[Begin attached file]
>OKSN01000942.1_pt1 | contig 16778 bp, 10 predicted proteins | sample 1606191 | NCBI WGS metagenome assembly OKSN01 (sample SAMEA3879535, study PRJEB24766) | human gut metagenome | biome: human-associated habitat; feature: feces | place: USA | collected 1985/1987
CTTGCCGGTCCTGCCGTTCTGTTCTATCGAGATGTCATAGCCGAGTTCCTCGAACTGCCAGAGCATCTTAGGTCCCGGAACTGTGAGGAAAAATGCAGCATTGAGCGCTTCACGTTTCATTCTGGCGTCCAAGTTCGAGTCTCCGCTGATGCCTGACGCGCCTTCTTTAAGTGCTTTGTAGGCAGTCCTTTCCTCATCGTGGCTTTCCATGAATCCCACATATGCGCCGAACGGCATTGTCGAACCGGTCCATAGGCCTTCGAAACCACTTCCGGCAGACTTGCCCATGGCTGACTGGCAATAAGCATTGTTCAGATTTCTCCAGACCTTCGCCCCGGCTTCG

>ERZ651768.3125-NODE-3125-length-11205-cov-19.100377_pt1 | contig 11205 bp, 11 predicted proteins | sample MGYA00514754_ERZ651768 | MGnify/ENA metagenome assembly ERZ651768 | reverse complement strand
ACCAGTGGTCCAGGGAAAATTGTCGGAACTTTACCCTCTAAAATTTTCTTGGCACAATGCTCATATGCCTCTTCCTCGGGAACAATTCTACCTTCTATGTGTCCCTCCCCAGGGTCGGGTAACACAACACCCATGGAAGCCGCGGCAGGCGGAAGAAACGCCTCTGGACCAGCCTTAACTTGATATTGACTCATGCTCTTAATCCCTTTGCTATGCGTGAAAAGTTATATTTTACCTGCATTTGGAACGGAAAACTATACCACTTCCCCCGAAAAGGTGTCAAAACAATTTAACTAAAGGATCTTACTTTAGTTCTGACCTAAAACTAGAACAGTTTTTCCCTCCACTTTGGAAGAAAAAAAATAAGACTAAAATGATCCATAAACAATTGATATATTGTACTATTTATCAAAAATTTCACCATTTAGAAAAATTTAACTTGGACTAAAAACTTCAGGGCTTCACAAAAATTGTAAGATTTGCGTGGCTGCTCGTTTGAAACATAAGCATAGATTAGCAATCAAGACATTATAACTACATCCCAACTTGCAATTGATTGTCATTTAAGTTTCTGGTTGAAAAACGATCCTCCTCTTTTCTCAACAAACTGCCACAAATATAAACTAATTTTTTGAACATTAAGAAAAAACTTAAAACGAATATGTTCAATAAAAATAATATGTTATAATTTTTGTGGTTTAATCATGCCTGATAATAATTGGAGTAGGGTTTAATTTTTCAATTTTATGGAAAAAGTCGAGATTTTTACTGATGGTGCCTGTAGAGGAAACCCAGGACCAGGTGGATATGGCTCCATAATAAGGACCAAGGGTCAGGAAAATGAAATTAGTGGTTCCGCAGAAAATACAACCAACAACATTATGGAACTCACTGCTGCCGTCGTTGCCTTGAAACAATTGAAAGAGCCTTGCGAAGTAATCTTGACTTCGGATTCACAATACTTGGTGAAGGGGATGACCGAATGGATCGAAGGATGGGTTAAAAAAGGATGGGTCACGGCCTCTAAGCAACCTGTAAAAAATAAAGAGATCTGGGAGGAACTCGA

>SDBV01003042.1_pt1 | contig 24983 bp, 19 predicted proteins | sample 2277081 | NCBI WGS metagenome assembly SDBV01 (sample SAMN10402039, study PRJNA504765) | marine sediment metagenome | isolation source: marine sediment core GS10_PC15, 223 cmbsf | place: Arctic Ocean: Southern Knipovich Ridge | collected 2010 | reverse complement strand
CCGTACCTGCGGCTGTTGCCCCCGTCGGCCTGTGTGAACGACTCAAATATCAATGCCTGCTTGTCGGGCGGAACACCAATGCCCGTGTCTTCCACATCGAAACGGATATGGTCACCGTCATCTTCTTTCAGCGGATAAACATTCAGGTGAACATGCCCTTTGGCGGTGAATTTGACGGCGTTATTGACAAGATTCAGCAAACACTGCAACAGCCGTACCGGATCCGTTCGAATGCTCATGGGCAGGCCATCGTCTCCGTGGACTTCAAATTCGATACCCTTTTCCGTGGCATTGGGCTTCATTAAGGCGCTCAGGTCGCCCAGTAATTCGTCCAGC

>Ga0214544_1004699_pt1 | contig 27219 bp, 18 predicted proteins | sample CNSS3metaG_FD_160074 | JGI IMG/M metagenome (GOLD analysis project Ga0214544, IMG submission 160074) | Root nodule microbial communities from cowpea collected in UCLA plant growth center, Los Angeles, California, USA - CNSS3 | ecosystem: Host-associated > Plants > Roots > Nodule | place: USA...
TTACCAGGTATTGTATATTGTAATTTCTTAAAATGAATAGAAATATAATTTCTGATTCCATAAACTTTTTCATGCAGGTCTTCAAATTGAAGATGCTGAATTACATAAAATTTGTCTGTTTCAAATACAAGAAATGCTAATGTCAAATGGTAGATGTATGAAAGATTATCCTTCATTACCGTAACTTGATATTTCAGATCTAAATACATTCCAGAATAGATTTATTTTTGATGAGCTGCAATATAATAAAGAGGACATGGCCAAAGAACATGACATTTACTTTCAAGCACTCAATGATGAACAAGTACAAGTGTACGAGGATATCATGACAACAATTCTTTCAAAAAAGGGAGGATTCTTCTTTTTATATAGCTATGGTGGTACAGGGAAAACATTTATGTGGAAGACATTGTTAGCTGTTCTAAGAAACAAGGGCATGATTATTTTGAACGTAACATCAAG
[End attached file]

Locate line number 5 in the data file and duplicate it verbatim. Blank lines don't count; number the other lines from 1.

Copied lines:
>SDBV01003042.1_pt1 | contig 24983 bp, 19 predicted proteins | sample 2277081 | NCBI WGS metagenome assembly SDBV01 (sample SAMN10402039, study PRJNA504765) | marine sediment metagenome | isolation source: marine sediment core GS10_PC15, 223 cmbsf | place: Arctic Ocean: Southern Knipovich Ridge | collected 2010 | reverse complement strand